In wake of the Assassin’s Creed: Unity review debacle, Ubisoft announced today that from now on, they’ll just write the reviews themselves.
The policy, set to go into effect with next year’s Tom Clancy’s The Division, was decided upon in an unanimous vote by members of the Ubisoft advertising department. Under the new review policy, certified video game websites like BioGamer Girl, Action Trip and Hobby Consolas will receive the pre-written reviews 10 days before the game is released for immediate publication, while review copies of the game will be sent out 10 weeks after the game is in stores.
“This is the future and it is spectacular,” said Peter Moore, COO of Electronic Arts when he first heard of the new policy. EA, Activision Blizzard and Deep Silver are all said to be looking into similar ideas for reviews on their future games.
“We want to make sure when players read these reviews they’re getting the full picture about the game,” says Ubisoft CEO Yves Guillemot. “Who better to tell the reader everything they need to know than the developers who worked for years to put the title together? This new policy will not only provide gamers with an objective and detailed overview of the broken, husk of a video game we’re shipping to stores; but also give insight into the 27 patches we’re working on concurrently to make our games somewhat playable down the line. But don't worry, none of that will factor into how we score them.”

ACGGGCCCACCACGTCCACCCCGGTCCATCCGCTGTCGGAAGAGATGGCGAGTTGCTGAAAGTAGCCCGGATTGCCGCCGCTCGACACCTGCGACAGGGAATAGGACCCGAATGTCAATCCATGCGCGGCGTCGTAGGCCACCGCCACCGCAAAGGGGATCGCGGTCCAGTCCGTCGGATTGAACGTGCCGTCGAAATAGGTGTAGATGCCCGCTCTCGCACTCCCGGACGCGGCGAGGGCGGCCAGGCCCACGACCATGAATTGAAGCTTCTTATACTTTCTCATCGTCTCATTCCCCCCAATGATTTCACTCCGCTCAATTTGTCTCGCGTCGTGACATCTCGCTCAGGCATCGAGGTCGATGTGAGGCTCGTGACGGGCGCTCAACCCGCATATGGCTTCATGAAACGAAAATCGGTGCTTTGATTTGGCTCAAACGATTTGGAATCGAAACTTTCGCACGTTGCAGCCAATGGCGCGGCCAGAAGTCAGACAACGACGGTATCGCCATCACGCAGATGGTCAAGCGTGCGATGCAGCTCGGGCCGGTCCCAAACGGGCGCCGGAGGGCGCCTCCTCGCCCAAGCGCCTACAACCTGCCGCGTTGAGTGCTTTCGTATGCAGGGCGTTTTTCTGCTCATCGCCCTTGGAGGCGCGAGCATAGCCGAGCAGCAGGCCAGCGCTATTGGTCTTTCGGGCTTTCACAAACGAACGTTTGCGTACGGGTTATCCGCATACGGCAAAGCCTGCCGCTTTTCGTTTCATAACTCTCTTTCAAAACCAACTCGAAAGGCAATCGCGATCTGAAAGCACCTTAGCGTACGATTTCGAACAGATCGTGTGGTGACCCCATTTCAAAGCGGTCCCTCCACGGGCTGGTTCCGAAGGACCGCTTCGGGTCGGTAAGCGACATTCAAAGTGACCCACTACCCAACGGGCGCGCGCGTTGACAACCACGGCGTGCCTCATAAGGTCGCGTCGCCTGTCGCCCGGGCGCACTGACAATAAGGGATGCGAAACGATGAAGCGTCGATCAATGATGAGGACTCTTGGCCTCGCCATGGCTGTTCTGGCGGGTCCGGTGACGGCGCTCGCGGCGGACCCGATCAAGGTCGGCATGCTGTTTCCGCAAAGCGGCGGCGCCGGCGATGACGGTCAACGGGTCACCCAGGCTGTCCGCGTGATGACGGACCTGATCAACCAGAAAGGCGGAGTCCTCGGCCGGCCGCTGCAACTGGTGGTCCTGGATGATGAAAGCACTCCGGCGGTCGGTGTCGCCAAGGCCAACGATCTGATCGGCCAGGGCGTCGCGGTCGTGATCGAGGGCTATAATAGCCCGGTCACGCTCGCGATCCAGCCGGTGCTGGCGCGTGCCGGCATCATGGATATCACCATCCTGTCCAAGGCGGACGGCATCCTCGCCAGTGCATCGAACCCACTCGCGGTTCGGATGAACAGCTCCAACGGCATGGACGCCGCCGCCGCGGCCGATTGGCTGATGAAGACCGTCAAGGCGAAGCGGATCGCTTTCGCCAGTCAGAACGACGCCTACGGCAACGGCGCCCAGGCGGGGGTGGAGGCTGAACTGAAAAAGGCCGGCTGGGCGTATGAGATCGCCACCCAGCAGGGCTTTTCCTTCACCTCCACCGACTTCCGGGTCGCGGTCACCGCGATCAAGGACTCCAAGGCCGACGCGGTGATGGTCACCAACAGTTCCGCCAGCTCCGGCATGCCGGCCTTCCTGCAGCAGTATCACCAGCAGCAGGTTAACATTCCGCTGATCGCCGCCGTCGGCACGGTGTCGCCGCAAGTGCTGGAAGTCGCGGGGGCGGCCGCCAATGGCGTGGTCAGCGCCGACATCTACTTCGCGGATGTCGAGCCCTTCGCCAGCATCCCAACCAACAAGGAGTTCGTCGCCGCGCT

Ubisoft decided to go with the new review policy after doing a trial run of the idea with Watch Dogs for the Wii U. Scores for that game range from 5/10 to 7/10, with most reviews giving glowing praise to the gameplay but heavily criticizing the Wii U hardware as “unnecessarily complicated,” “a waste of resources,” and “not next-geny enough.”